How a program for students in need helped this GTA man get the career he always wanted
Muzammil Syed, a graduate of Pathways to Education, says it 'expanded our horizons'
Muzammil Syed always dreamed of working in health care but had no idea how to go about charting a path.
Then, thanks to a fellow newcomer, he found out about a community program that aims to break the cycle of poverty through education. Syed, who came to Toronto from Saudi Arabia at age 15, joined Pathways to Education and never looked back.
He went on to earn a master's degree and is now a medical researcher at Toronto's St. Michael's Hospital.
"A lot of newcomers come from countries where they don't necessarily choose a vocation; sometimes I think we just take any job because that's all we know," Syed told CBC News.
"Pathways kind of expanded our horizons. It says, 'Hey, this is an option, but it's not the only option.'"
Young people like Syed are exactly who Pathways to Education aims to reach. The free program provides financial support, tutoring, career guidance and a community for lower-income students, many of them newcomers — something the organization says is particularly critical given that as many as 50 per cent of youth in low-income communities don't earn a diploma.
'A culture of high expectations'
"In these communities, when the dropout rates were so high, it was so common that students just accepted that it might be their future," said Quinn Bingham, one of Pathways to Education Canada's vice presidents.
But this program "creates something I think is really critical and that is a culture of high expectations," Bingham said.
"They have a peer group that's saying, "No, you're part of us, we are all going to graduate."
The program recognizes high school graduation as a step on someone's journey, not an end point, Bingham says.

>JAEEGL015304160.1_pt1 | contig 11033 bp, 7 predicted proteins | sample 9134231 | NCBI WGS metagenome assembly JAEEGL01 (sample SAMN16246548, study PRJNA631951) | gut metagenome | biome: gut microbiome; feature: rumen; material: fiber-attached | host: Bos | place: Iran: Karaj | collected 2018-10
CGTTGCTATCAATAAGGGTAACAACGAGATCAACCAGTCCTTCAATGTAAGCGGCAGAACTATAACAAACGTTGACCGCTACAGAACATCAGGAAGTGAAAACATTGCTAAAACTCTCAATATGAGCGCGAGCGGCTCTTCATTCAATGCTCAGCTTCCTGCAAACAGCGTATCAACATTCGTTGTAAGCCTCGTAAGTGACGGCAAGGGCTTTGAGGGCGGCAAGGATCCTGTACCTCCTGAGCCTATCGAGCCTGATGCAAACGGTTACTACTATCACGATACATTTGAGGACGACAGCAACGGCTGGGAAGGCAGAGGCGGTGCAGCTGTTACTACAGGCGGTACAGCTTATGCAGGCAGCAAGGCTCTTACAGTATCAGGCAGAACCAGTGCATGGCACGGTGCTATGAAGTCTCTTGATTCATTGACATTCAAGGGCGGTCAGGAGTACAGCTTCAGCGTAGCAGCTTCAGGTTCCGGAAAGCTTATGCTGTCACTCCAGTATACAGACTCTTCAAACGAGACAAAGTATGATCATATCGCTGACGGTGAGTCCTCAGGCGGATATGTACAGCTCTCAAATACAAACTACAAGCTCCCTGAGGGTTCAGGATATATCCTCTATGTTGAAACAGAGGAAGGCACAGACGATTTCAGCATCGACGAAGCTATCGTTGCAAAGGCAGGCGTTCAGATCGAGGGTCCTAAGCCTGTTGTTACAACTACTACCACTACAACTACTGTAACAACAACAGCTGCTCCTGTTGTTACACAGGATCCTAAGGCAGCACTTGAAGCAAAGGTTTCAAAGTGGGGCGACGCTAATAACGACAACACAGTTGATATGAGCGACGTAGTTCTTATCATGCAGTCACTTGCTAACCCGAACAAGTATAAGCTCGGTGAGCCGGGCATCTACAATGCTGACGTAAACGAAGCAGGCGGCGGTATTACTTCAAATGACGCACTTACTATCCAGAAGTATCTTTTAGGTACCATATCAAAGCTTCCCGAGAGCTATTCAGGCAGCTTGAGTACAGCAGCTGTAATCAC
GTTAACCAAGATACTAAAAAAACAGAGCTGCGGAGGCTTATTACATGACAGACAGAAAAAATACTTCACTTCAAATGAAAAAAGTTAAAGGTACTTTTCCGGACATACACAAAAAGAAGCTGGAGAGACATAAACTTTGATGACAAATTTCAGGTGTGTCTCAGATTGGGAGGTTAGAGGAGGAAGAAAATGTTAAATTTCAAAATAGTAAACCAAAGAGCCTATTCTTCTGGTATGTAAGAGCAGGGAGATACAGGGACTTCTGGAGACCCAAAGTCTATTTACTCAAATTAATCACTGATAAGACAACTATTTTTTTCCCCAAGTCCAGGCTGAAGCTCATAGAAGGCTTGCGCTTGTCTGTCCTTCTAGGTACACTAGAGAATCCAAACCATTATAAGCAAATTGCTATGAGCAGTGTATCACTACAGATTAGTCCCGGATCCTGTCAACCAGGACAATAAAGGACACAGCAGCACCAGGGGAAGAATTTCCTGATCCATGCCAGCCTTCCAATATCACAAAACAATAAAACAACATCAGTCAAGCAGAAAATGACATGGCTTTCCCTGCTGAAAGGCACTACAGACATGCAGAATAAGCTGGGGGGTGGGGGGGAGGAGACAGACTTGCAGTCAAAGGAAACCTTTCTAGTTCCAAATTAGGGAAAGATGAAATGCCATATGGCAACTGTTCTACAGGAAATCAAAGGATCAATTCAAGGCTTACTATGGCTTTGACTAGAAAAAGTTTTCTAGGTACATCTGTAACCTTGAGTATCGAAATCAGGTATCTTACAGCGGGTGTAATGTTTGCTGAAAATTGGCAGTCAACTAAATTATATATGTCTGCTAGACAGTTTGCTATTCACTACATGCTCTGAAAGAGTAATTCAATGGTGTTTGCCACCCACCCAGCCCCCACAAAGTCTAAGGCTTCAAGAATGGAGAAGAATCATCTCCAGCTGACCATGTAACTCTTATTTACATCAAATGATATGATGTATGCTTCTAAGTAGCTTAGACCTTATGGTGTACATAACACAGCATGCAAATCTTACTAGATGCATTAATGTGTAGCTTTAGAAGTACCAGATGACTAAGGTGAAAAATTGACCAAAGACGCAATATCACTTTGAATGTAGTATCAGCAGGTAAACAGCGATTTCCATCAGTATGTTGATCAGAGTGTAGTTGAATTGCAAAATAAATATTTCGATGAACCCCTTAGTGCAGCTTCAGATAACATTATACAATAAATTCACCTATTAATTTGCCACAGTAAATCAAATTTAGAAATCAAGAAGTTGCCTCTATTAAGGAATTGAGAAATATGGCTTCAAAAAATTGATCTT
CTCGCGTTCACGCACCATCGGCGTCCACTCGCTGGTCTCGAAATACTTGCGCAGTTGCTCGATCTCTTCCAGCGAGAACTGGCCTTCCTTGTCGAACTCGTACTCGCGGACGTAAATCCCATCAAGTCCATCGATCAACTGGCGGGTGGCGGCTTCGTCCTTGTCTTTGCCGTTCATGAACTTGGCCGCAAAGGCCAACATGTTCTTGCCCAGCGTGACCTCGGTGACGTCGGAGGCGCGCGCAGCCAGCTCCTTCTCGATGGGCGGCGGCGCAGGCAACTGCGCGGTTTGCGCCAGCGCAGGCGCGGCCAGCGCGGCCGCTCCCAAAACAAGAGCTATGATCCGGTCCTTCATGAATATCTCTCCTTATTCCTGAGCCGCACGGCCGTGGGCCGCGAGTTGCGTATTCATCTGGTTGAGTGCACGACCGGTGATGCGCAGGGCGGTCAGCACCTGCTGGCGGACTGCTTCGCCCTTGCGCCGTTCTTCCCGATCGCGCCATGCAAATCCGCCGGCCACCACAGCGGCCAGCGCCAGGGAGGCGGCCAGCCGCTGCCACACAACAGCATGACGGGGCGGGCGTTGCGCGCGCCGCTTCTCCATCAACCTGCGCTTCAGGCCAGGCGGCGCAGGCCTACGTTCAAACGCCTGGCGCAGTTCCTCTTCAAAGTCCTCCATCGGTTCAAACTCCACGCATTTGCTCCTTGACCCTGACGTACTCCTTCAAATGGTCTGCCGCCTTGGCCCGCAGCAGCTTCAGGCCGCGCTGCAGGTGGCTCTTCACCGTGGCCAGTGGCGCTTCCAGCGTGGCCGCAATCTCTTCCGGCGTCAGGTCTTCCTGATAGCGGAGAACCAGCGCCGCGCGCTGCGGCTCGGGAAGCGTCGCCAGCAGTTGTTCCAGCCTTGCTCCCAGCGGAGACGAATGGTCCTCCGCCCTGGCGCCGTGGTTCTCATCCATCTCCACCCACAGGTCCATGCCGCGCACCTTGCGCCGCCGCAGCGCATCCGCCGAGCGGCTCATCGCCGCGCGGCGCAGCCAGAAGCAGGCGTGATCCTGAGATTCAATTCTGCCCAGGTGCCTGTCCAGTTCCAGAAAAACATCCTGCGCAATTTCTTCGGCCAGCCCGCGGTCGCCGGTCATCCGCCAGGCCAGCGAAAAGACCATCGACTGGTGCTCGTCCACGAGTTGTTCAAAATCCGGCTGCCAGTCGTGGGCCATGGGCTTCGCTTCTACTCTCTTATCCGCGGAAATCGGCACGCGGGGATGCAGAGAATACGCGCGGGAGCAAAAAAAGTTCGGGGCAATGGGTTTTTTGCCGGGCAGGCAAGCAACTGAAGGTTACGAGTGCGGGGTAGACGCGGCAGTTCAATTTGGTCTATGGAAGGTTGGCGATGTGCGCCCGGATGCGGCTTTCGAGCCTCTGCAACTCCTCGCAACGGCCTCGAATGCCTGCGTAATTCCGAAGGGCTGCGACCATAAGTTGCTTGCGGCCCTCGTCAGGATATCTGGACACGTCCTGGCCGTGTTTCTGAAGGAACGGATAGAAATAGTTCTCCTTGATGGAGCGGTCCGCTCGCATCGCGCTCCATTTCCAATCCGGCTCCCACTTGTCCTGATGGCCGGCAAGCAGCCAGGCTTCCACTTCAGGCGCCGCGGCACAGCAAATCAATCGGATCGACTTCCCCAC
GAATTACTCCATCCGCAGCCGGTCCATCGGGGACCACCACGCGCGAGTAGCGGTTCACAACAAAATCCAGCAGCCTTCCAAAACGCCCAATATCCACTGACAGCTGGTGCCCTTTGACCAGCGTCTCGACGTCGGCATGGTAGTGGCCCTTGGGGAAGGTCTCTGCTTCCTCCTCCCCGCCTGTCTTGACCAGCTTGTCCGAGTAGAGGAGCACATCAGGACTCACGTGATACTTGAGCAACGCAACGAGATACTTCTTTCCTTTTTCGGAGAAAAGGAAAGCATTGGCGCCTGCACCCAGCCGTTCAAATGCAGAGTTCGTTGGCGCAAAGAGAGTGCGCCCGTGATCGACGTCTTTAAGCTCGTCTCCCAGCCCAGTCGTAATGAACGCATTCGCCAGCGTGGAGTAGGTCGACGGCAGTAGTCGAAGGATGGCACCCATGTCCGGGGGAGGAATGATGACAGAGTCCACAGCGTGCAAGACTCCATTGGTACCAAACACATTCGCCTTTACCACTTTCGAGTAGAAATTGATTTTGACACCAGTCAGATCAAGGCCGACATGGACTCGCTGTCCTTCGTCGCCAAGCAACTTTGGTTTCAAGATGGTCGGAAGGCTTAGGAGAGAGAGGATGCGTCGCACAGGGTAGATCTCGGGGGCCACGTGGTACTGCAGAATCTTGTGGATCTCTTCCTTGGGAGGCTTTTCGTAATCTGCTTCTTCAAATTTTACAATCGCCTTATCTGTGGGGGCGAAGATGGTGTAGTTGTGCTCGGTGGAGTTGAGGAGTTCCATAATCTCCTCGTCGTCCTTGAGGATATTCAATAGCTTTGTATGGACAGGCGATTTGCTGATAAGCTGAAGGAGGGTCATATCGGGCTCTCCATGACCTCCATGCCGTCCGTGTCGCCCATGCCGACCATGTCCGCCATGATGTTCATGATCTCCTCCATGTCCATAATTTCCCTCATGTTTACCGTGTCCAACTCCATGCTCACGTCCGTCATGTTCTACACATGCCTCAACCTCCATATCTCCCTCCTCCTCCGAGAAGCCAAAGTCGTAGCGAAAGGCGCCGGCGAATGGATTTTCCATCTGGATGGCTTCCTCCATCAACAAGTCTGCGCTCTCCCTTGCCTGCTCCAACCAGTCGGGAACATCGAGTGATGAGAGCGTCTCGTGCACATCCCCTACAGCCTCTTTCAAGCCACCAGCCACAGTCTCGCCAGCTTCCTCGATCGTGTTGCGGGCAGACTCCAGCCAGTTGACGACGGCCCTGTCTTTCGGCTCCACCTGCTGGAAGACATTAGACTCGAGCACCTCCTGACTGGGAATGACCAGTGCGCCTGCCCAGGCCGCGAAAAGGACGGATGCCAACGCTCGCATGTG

It also works with existing community partners that may already have a physical space and have the trust of the community already, he says.
For some families, the financial component of the program is what gets young people across the convocation stage.
Bingham recalls a family that was excited to have both daughters join the program, "because they were struggling to decide which of the two girls could go to school on a given day. They couldn't afford the transit tokens."
Transit tokens are one of many financial offerings. Others include money for school supplies. Graduating students also receive $2,000 that they can put toward post-secondary education, buying new work clothes and equipment or whatever they need in their next steps after high school, he says.
Tutoring is another big one, he says. Many families the program works with would not be able to afford tutoring and parents working multiple jobs to make ends meet might not have as much time to help their children with academic challenges themselves, Bingham says.
Program gets $1M from Scotiabank
Pathway to Education runs on a mix of government grants and individual and corporate donations, some of which it solicits on its website.
With a recent investment of nearly $1 million from Scotiabank, the free program will help even more young people, Bingham says.
Matthew Teghtmeyer, a manager at a Pathways to Education program run by community partner Pinecrest-Queensway Community Health Centre in Ottawa, says he thinks using community partners has made all the difference in bringing youth into the fold because of the years of trust the centre has earned.
"It makes it easy to recruit youth for the program," he said. When people are coming to the centre for other things, from using a food bank to attending a parenting program, the centre lets them know about Pathways to Education, he says.
The centre has also been keeping score, measuring graduation rates.
In 2007, when the program began, the community served by the centre in west-end of Ottawa had a high school graduation rate of only 52 per cent, he says. But now, 80 per cent of students are graduating from high school and many are completing their post-secondary education as well.
Syed attended YouthLink, a community partner with the program in Scarborough. Alejandra Cabezas, a senior manager there, says the increases in graduation rates and marks are one thing, but there is also a lot to the program that can't be measured.
"Being transplanted as a young person isn't easy," she said. "To feel like you belong here matters. People know you. You are no longer the person who just got here. All you have to say is you are part of Pathways and someone else will say, "Me too.'"
When youth are facing challenges at school or with what they'd like to do next, they suddenly have the support of a whole institution behind them, she says.
Cabezas says while the program is for youth, it impacts whole communities, because parents with youth in the program connect and alumni return and help out. People become more invested in the well-being of their community.
Meanwhile, Syed has something to say to everyone hearing about the program and wondering if it's really for them.
"Sign up. You don't have much to lose."